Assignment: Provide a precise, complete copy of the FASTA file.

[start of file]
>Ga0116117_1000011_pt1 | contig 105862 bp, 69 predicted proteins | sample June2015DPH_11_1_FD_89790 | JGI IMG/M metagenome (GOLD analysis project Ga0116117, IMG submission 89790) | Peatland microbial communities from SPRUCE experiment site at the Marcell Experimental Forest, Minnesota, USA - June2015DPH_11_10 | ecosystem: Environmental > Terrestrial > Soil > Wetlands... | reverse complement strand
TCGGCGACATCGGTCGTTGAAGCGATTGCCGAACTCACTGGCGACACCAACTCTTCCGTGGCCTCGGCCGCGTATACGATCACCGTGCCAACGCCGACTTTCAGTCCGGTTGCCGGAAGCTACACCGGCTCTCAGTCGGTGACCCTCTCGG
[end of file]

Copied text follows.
>Ga0116117_1000011_pt1 | contig 105862 bp, 69 predicted proteins | sample June2015DPH_11_1_FD_89790 | JGI IMG/M metagenome (GOLD analysis project Ga0116117, IMG submission 89790) | Peatland microbial communities from SPRUCE experiment site at the Marcell Experimental Forest, Minnesota, USA - June2015DPH_11_10 | ecosystem: Environmental > Terrestrial > Soil > Wetlands... | reverse complement strand
TCGGCGACATCGGTCGTTGAAGCGATTGCCGAACTCACTGGCGACACCAACTCTTCCGTGGCCTCGGCCGCGTATACGATCACCGTGCCAACGCCGACTTTCAGTCCGGTTGCCGGAAGCTACACCGGCTCTCAGTCGGTGACCCTCTCGG